Let's say for the sake of comparison, that you are feeding your animal a portion of a 2nd cutting hay that was cut when the plant was relatively immature, the nutrition and digestibility are high, and the cellulose content is low. Your animal would be able to digest more of the nutrients out of this hay and would achieve maintenance or weight gain depending upon the size of the servings and the dynamics of this particular animal and his environment/work load.
If this same field of hay had been allowed to grow for another week, the indigestible portion of the plant would have increased, making the hay less nutritious and less palatable, and the amount of digestible energy that the animal is able to extract from that hay is decreased. It would now become necessary to feed a larger size portion of this more mature hay to achieve the same maintenance or weight gain.
If the field was allowed to mature too long, it may not be possible for the animal to gain weight on this particular type of hay due to the fact that the amount of digestible energy he is able to absorb from the hay has decreased significantly, and his dry matter intake (amount he can physically consume) is not sufficient to allow for enough hay to be consumed for gain.
This digestibility factor is the determining factor as to how much "good" your animal will get out of a particular type of hay. You can feed a larger volume of hay, that is low on the digestibility scale, and keep the animal at his ideal body weight (or even experience weight loss); but if feeding a highly digestible, high in nutrients hay, one would obviously need to feed a smaller amount to maintain the animal at his ideal body weight.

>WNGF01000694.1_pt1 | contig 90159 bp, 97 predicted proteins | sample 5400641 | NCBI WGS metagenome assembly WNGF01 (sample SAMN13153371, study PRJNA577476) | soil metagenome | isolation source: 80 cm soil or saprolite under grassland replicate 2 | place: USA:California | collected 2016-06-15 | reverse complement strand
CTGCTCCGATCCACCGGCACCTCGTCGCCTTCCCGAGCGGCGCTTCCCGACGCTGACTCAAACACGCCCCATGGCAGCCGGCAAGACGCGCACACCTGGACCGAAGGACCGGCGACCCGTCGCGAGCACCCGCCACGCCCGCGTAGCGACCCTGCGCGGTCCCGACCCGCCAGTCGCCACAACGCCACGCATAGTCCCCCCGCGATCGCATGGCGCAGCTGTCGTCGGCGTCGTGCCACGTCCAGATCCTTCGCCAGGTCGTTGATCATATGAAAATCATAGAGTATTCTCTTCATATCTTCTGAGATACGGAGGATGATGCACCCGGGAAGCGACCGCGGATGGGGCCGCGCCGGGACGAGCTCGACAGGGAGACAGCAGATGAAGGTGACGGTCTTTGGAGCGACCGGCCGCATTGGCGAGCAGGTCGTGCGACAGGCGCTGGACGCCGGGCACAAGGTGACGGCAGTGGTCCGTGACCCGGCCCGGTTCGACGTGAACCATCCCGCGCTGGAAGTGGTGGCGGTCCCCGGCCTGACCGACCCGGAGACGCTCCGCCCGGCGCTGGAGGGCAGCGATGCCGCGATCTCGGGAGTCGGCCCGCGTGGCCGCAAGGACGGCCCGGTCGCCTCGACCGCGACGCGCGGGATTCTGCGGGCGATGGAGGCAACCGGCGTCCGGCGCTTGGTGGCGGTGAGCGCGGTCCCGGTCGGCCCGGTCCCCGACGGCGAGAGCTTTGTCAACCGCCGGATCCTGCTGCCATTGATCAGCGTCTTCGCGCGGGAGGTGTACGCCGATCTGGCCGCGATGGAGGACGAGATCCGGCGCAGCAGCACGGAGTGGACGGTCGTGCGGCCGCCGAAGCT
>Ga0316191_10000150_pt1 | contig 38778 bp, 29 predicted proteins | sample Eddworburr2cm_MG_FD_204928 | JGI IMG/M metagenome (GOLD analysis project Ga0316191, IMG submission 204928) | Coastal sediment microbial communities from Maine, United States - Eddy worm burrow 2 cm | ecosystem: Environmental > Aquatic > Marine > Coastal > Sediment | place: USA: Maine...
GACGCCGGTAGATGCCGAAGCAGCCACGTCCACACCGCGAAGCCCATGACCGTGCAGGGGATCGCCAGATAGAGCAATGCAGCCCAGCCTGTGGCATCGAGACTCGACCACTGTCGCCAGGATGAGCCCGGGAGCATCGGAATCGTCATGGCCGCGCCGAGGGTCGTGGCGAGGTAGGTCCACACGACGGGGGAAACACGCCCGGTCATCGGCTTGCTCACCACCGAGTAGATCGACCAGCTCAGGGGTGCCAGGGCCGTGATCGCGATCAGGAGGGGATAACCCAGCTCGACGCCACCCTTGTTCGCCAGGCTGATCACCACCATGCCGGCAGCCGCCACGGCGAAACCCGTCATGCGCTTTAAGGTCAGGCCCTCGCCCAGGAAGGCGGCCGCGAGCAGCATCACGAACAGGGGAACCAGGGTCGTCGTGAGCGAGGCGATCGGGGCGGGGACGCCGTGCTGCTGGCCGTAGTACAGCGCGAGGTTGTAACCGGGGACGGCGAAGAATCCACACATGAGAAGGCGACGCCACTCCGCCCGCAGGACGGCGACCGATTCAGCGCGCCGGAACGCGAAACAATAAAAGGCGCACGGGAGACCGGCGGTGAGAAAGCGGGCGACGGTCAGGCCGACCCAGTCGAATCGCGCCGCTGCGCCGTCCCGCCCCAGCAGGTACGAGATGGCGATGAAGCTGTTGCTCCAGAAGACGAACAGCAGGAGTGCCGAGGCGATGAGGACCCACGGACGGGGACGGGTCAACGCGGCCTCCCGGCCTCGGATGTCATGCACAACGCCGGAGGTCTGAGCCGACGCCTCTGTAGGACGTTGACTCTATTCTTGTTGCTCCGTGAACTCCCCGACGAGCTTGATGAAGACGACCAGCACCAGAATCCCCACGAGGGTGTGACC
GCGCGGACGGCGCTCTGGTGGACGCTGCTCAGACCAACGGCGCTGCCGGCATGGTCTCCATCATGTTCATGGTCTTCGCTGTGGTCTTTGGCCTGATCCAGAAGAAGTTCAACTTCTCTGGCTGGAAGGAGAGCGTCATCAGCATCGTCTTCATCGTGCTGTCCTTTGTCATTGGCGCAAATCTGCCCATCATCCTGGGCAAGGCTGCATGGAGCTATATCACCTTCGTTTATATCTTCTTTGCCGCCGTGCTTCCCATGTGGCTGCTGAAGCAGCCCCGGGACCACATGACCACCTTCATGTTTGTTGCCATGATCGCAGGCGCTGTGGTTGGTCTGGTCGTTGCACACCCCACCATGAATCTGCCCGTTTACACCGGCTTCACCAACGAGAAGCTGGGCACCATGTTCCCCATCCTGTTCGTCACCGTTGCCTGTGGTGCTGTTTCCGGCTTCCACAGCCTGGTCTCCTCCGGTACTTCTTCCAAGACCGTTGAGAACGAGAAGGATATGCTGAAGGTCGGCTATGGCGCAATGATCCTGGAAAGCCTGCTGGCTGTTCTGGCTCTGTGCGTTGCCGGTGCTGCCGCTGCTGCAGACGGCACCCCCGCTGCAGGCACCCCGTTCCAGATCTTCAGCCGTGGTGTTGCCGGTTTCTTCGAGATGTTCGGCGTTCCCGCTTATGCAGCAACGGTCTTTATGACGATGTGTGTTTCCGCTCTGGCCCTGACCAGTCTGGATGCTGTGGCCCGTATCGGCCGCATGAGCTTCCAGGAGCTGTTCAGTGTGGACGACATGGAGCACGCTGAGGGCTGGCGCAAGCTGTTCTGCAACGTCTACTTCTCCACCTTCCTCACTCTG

Within the confines of each cutting (1st, 2nd, 3rd) it is possible to have varying percentages of "digestibility" depending upon the stage of maturity of the plant at the time of harvesting. Therefore, we take issue with those that out-of-hand discount a 1st cutting of hay stating it will always be too "stemmy or coarse".
In our opinion, nothing could be further from the truth - in fact, it is our belief that many animal owners could benefit from feeding a good quality, relatively immature 1st cutting hay. The nutritional and digestibility level is usually more consistent with the needs of the typical pet animal, and the added benefit to the animal's gastrointestinal and digestive tract of this higher fiber percentage can be invaluable.
If you have fed a beautiful, dark green, leafy 2nd or 3rd cutting hay and your pet has experienced diarrhea for more than just a few days until he adjusted to the hay, there is a good chance your pet could benefit from the binding qualities of the higher fiber content of the 1st cutting hay, as long as it was cut before it became too mature.